D’Hanis had train service when my Mom was growing up – in fact, when the first train line was built in Medina County (in 1881) and bypassed the town, they just moved the town closer to the tracks. (This is why there is technically an Old D’Hanis and a New D’Hanis.) By the time I was riding Amtrak for fun, the Sunset Limited passed through town, but the closest stop was San Antonio. I had to stay up late to see D’Hanis from the train, since we passed through before the crack of dawn, but I did manage to see the town – just for a second. Again, it’s a small town. I also found D’Hanis in the 1954 Southern Pacific timetables, so the Sunset Limited stopped there at one point, on the eastboound and westbound runs.

D’Hanis had Greyhound service and the Kerrville Bus Line which was a Continental Trailways affiliate. I actually rode the Kerrville Bus to HemisFair ’68 with my Mom and little brother, who got car-sick. (Bus-sick?) Greyhound absorbed Continental Trailways years ago, and the Kerrville Bus just goes to college towns and casinos now (an interesting market plan.) However, Greyhound seems to be routing on I-10 instead of US 90, so they don’t stop in D’Hanis any longer. So, no more bus service. Ouch.

So, now you have to go to San Antonio to get anywhere. That hasn’t changed much, it’s just now you can’t get to San Antonio.

So, D’Hanis is off the grid. Unless you have a truck. (Pretty much everyone has a truck, but still.)

This really distressed me. It took a while to figure out why, but then I realized that D’Hanis was the place I always knew I could go when I was down to my last $200 (bus fares kept going up!) I would get off the bus, and go mooch off call on my relatives. By the time they realized it was more than a visit, I would be moved in. D’Hanis was the place my late grandmother once said I could be buried if I “died alone” because there were extra slots next to her and my Granddad. (I think she was comforting me after my divorce, since that was the last time I was alone.) Sweet and morbid at the same time. (That’s pretty much the definition of my family.)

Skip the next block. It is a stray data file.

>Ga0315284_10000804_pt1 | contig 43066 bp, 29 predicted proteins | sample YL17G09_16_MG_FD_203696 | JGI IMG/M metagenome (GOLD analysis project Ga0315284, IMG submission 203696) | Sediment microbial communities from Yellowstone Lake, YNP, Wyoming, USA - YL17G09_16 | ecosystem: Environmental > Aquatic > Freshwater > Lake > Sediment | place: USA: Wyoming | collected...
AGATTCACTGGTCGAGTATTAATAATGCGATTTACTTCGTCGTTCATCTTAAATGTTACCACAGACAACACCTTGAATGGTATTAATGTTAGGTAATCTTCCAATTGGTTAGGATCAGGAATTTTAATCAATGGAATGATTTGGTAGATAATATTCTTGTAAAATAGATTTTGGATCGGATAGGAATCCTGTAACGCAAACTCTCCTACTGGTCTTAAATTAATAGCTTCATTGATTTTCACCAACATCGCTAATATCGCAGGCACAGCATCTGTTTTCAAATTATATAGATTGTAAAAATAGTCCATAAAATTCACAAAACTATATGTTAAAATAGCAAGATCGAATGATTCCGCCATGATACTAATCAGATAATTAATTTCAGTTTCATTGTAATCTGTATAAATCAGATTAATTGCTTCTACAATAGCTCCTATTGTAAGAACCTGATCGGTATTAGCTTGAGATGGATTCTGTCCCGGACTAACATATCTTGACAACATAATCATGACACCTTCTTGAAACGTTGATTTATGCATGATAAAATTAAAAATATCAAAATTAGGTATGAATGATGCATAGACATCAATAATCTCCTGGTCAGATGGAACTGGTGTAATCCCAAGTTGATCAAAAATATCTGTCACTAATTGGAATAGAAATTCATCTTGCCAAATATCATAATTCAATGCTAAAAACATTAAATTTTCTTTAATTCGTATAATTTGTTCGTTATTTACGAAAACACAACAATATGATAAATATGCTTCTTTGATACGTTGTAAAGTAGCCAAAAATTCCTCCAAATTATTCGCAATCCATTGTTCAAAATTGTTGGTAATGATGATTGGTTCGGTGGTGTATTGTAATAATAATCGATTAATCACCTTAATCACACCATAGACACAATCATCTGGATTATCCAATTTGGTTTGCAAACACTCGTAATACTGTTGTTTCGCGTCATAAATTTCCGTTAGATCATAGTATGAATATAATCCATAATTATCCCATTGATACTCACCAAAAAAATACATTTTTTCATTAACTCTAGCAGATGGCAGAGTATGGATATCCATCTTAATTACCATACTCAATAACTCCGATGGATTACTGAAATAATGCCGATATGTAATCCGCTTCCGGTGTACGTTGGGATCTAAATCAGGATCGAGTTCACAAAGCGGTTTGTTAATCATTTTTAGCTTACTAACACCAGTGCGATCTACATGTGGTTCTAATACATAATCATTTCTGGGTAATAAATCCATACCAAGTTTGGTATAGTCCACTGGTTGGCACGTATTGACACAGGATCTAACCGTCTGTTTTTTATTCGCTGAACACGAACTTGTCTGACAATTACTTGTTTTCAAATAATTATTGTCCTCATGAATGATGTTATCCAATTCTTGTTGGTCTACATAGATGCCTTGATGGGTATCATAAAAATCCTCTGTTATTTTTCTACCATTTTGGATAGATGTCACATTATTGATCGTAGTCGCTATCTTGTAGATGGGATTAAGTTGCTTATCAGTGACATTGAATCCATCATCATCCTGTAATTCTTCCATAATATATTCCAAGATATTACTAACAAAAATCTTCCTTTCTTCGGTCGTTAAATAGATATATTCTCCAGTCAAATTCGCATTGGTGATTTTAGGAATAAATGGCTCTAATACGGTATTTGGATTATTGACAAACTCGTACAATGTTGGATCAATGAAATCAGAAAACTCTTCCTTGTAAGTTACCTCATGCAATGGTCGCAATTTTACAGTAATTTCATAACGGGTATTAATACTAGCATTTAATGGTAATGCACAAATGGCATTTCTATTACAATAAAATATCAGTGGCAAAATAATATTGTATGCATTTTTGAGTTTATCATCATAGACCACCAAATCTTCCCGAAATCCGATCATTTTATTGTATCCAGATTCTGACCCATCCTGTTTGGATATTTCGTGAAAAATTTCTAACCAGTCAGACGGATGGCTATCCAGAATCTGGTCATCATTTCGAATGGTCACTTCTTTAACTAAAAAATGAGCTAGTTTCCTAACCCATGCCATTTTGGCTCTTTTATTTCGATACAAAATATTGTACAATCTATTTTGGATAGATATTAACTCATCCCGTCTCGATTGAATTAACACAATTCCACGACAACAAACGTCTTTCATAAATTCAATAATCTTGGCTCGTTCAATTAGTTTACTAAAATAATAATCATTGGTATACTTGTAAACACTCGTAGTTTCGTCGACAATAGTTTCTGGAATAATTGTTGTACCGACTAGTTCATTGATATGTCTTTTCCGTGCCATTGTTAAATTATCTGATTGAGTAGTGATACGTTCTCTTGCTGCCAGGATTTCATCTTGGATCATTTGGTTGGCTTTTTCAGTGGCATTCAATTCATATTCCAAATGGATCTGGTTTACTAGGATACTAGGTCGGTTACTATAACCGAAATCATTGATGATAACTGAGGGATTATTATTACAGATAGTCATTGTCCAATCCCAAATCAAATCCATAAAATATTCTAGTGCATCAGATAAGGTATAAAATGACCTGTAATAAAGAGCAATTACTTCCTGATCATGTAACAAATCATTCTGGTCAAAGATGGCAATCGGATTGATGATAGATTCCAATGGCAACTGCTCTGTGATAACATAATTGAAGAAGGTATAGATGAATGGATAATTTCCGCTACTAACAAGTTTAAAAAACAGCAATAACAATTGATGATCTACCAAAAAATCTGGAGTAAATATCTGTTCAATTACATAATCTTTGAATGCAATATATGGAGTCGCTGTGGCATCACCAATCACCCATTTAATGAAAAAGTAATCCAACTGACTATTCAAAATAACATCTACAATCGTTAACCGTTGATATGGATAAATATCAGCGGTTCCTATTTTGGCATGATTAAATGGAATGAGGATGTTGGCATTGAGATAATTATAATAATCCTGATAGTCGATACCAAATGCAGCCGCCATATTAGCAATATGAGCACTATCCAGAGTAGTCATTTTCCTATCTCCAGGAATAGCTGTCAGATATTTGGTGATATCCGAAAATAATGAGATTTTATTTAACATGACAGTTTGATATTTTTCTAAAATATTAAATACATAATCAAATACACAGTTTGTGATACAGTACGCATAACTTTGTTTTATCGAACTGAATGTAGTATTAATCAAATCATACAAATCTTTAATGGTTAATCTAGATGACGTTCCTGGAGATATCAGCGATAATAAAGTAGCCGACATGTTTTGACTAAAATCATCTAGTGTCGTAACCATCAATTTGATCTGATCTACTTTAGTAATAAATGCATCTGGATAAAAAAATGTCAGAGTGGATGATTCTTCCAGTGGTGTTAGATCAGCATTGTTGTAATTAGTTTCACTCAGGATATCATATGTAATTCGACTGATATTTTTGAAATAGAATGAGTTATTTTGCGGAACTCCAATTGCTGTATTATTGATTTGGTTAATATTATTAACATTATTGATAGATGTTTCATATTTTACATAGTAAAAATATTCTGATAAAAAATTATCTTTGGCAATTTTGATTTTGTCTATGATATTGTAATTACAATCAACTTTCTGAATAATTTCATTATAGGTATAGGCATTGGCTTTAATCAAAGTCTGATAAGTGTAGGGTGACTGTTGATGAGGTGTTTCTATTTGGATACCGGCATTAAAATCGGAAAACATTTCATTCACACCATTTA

Cedarville was the place I knew I could go when I was down to my last $200 and the kids would give me a cup of coffee and point me to D’Hanis. So it goes.

This also means neither town will ever be in a country song. If you can’t get out of town, you can’t be in the song. It’s in the rules.

Holidazed

This is specifically written to make me feel better, because I’m about to have my annual panic attack. Read this, and you will probably understand why. This is all just self-reflection, and not designed to insult or offend anyone who may be mentioned or thinks they may be mentioned. So, apologies in advance, just in case.

I hate the holidays. I will admit that. I used to deny it, but even I realize I really dislike this time of year. This has been true for so long that my first wife warned my second wife about it while we were still dating, and I’ve been married to my second wife for fifteen years. I was never sure why, but I’m pretty sure I know now. I’m beginning to recognize some of the annual patterns, and they may have something to do with how I feel.